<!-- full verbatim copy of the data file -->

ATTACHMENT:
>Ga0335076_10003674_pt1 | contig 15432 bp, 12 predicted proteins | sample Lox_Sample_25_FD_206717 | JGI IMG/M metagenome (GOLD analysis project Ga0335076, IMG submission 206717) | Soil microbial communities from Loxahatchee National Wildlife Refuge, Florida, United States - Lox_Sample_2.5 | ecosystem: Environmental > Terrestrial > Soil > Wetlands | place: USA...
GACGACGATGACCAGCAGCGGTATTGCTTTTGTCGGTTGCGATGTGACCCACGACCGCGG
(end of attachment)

>Ga0335076_10003674_pt1 | contig 15432 bp, 12 predicted proteins | sample Lox_Sample_25_FD_206717 | JGI IMG/M metagenome (GOLD analysis project Ga0335076, IMG submission 206717) | Soil microbial communities from Loxahatchee National Wildlife Refuge, Florida, United States - Lox_Sample_2.5 | ecosystem: Environmental > Terrestrial > Soil > Wetlands | place: USA...
GACGACGATGACCAGCAGCGGTATTGCTTTTGTCGGTTGCGATGTGACCCACGACCGCGG